2- data types and variables 17
3- decisons, loops, and functions. 51
4- common mistakes, debugging, and error handling. 87
6- programming the browser 189
7 - html forms: interacting with the user. 219
8 - windows and frames 263
9 - string manipulation 301
10 - date and time and timers.347
11 - storing information: cookies (do people actually still use this?? i thought people are using sessions)367
12 - dynamic html with w3c document object model page 391
14 - ajax page 491.
appendix a - answers to excerises. 591
appendix c - w3c dom reference page 697
appendix d - latin 1 character set. page 725
index page 733.
What topics are required going from my book to your JQuery book or even your Ninja book? I read that your ninja book isn't exactly for beginners? From your reply, I would need to know about closures. Personally, I found the syntax of the js functions difficult to remember .. I'm coming from a java background. Am I way behind or ..? My original goal was to finish the book I have and then move onto the Good Parts and JQuery.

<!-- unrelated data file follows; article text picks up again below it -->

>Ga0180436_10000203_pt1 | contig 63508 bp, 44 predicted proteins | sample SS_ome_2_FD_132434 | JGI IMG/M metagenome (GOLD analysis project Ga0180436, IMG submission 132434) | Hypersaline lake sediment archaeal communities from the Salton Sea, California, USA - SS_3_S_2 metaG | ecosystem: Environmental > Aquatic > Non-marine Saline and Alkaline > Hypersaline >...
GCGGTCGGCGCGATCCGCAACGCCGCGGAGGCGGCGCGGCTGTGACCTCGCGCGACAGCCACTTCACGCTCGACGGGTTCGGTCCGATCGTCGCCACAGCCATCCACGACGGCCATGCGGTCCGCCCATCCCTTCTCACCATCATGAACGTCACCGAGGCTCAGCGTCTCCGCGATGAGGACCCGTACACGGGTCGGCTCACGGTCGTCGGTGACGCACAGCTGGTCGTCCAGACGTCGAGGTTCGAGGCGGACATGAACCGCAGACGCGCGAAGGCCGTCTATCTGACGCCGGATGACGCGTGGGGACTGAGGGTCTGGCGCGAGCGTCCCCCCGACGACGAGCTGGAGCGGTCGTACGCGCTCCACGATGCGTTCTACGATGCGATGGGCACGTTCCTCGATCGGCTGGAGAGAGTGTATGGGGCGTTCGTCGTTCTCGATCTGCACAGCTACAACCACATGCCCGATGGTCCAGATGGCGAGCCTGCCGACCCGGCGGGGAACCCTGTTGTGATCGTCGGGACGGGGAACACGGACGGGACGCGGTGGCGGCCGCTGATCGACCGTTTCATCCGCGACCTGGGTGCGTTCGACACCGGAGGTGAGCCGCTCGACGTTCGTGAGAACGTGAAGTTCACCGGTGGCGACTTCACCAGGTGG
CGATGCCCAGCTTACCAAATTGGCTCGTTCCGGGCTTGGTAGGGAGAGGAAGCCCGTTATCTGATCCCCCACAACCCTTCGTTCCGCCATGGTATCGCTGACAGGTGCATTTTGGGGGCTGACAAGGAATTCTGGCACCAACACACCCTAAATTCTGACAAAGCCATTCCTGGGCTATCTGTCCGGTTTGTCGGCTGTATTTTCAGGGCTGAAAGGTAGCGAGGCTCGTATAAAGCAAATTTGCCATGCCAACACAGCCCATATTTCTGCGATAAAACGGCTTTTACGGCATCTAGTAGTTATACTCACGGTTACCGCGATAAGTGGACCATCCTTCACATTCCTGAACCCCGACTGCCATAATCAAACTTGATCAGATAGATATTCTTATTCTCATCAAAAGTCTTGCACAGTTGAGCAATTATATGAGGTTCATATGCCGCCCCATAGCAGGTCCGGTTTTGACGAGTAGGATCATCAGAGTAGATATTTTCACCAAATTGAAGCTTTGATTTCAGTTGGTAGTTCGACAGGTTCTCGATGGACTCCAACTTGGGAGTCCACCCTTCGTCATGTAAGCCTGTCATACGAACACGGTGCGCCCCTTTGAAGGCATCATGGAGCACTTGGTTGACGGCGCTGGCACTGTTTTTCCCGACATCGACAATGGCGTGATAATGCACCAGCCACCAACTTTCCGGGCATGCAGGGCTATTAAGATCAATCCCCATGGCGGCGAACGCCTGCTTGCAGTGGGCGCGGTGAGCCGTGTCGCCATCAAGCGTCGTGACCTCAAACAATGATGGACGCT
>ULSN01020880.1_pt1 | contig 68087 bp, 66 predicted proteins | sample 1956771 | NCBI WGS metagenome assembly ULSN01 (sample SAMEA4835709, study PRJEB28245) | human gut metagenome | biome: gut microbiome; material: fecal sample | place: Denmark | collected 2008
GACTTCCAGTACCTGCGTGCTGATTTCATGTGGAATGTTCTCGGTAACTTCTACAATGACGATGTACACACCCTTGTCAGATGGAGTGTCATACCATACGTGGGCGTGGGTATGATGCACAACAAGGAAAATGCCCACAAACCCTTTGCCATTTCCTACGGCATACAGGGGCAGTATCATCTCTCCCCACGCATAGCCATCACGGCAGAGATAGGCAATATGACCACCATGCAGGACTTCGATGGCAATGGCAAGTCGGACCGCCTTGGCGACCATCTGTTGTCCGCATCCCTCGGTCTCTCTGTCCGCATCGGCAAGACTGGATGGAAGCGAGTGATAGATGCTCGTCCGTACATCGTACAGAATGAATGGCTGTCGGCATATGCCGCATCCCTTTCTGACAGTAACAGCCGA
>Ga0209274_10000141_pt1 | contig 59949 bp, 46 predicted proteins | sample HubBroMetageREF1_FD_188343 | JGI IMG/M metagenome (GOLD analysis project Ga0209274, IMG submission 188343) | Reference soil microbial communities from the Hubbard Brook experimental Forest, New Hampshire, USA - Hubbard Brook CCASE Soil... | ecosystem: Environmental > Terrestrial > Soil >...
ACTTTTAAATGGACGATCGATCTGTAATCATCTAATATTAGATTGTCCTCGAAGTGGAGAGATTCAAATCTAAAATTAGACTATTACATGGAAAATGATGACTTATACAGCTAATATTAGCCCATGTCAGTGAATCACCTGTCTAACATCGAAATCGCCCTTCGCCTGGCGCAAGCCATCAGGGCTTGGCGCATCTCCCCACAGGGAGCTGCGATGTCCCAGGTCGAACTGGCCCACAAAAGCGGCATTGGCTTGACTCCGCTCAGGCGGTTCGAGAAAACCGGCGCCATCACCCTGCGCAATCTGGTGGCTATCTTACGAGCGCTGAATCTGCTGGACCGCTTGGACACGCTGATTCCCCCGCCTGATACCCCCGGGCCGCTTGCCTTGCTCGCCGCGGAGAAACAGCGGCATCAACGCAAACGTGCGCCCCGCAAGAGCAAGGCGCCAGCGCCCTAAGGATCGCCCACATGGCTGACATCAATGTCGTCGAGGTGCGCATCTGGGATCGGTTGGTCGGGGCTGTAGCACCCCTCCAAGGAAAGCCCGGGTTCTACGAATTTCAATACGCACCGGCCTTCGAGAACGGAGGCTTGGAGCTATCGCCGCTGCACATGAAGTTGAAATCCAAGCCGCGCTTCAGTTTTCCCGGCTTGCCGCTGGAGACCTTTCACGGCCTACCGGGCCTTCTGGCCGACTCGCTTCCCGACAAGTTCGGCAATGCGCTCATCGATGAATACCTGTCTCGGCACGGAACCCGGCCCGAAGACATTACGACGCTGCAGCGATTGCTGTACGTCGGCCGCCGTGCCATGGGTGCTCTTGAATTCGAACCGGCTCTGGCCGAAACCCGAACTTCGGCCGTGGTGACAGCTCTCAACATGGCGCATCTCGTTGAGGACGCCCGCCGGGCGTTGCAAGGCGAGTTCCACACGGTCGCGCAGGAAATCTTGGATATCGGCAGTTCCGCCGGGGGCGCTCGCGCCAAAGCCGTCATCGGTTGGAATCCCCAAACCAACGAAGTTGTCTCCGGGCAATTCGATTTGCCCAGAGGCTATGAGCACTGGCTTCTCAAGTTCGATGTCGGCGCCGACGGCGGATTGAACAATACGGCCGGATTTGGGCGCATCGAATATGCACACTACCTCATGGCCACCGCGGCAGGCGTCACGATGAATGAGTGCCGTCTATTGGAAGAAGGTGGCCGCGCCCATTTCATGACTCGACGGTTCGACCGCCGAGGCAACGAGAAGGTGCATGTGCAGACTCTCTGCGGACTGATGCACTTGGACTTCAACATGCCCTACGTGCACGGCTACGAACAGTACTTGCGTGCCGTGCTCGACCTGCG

How does learning JQuery on the JQuery web site compare with your Ninja book? I hear from my coworker that the JQuery site has pretty clear tutorial.
I hope you didn't mind that I posted the above book and page numbers - I did so for you to have an idea of where I'm at.
I looked here for John's 2nd edition of the book:
Features, Functions, and Object
Creating Reusable Code
The Document Object Model
Introduction to Ajax
VS. your Ninja book:
Well, it appears you cover far more topics? I'm not sure if John's 2nd edition book covers closure etc.
Thanks for your time, and hope you don't mind be writing so much.